711.61/9–1846: Telegram

The Chargé in the Soviet Union ( Durbrow ) to the Secretary of State

secret

3503. Paris for Ambassador Smith. Day in day out during past months tom-toms of Soviet propaganda have beat out themes that American and British reactionaries are seeking to foment new war against USSR.45 Purpose of this incessant drumming is to (1) raise and keep alive opposition in USA and Britain to firm policy toward USSR and (2) spur Soviet masses by means of specter of coming war to all out effort on 5-year plan.

This propaganda despite its arrant hypocrisy has apparently been somewhat effective in certain quarters abroad. It has served to excite certain naive and unstable elements in the West to extent that they overlook beam in Soviet eye while denouncing mote in Western eye.

Domestic Soviet reaction, however, is somewhat more complicated. There is no doubt that propaganda line has conjured up widespread fear of new world war. We have received scattered reports indicating this from local sources, from Baltic States, Ukraine, Caucasus, Belo-Russia, and Soviet Far East. Our impression is that while this war talk may have in some measure spurred productive effort and heightened armed forces morale, for most part it has had depressing effect.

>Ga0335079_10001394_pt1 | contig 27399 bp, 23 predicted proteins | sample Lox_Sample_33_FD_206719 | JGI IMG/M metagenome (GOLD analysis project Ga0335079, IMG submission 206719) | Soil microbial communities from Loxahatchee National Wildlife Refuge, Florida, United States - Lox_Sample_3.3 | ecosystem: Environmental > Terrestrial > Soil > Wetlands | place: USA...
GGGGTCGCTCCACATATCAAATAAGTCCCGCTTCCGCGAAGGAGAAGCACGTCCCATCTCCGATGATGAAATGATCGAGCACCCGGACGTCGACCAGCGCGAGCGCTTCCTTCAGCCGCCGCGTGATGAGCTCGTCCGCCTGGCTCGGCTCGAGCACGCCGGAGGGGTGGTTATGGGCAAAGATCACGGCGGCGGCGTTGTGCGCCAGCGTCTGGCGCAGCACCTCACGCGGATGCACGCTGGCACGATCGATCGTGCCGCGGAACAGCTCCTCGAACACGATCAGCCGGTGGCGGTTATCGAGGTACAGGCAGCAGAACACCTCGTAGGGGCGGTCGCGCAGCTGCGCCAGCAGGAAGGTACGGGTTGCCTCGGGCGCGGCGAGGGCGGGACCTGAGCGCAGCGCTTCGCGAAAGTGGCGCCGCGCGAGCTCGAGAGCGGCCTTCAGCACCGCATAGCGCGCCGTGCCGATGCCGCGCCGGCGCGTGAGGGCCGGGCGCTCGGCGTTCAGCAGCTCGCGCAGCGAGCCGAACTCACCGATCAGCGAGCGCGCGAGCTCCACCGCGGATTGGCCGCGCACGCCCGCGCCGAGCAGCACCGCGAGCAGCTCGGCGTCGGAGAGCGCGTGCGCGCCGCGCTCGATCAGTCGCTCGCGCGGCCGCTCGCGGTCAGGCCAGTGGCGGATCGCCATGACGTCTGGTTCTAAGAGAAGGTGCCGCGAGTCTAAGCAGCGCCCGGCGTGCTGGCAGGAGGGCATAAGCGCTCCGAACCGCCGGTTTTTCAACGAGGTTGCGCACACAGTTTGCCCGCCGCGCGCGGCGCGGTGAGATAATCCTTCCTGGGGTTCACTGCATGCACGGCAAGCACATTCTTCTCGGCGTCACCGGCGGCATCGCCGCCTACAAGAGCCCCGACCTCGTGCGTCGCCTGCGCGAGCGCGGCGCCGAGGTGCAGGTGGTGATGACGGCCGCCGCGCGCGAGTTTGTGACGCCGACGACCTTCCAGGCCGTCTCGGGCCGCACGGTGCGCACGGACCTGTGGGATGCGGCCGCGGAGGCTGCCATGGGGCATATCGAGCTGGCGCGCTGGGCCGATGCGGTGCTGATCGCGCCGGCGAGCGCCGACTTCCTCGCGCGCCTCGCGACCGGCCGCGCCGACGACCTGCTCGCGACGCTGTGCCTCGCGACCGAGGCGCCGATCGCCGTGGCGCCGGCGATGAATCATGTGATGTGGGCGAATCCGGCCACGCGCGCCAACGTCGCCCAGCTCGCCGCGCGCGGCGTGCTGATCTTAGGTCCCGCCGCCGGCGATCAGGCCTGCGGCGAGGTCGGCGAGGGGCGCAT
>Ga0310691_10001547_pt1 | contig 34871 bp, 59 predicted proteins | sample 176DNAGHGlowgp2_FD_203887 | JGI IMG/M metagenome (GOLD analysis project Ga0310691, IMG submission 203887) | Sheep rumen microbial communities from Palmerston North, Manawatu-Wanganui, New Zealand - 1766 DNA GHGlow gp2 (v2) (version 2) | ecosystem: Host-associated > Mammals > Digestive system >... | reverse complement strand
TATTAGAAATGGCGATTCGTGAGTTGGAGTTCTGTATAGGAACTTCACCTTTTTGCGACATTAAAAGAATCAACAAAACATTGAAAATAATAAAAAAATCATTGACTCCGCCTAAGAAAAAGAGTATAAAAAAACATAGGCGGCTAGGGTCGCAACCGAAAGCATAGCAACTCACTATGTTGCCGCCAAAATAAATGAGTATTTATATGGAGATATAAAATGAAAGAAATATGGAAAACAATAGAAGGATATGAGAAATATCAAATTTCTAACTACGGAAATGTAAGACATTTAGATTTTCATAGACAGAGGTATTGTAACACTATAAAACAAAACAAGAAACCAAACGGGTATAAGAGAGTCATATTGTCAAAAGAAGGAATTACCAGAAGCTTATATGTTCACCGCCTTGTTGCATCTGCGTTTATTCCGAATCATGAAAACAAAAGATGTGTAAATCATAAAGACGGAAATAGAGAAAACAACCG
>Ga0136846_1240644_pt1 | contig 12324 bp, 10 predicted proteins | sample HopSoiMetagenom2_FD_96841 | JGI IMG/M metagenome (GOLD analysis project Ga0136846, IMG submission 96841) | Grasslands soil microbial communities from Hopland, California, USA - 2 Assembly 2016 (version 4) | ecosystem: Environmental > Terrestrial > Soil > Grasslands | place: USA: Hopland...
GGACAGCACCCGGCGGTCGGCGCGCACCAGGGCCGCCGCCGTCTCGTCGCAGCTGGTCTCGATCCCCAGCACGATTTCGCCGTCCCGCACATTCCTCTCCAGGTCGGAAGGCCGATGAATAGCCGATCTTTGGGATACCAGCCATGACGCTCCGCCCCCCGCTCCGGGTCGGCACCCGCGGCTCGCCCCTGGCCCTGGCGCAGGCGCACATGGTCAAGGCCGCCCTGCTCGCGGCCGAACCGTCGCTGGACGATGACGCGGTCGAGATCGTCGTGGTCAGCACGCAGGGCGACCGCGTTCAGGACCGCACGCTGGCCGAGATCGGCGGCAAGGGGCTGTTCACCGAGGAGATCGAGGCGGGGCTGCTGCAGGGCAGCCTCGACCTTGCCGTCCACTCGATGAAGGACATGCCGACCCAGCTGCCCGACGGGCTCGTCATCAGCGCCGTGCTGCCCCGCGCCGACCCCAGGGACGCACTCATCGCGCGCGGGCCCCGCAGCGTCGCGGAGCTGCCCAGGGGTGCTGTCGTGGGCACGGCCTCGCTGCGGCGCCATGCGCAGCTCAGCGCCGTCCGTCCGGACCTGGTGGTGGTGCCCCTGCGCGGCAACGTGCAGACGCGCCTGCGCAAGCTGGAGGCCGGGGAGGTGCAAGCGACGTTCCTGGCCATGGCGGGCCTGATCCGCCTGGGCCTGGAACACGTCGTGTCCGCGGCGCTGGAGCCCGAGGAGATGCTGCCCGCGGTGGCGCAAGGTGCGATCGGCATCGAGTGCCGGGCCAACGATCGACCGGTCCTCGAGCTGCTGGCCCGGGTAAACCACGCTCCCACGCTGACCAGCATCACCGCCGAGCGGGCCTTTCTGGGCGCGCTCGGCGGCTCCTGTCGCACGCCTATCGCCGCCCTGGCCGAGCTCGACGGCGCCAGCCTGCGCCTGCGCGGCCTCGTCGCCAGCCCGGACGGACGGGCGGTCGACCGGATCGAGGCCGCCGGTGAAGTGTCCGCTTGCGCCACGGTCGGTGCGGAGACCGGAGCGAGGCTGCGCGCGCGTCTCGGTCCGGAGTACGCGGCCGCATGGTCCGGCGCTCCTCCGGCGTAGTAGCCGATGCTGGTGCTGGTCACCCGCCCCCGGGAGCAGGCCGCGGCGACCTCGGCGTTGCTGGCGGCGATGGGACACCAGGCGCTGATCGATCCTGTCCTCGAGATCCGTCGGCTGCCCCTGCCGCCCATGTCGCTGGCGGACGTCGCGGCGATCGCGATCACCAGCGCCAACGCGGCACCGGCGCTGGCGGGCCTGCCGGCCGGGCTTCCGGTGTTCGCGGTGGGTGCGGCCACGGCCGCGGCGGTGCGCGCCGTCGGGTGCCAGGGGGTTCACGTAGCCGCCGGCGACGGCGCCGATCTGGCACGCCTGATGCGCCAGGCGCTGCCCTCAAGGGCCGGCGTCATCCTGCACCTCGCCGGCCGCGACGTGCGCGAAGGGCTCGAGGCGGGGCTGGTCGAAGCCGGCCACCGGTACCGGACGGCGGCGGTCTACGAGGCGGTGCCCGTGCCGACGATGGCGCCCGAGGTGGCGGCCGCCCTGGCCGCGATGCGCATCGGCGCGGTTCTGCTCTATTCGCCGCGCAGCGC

Sentiments expressed by average Soviet citizen are those of anxiety and distress over prospects of another war and bewilderment as to why USA and Britain should “want” it. Many say they are so weary they cannot face new conflict. They are anxious to seize any straw of reassurance that our policy is one of peace. We feel these sentiments reflect true attitude of Soviet masses whose emotional and physical exhaustion is a greater factor than is perhaps realized anywhere outside USSR.

Dept please repeat to Nanking and Tokyo.

Durbrow
  1. In the immediately following telegram, No. 3504, September 18, 4 p.m., the Chargé declared: “Growing misapprehension on part of Soviet public that US is seeking to foment world war against USSR underlines importance of our beginning at earliest possible date broadcasting in Russian to Soviet people. As we have often said, radio is only channel through which US can speak daily directly and without censorship to Soviet people.” (711.61/9–1846)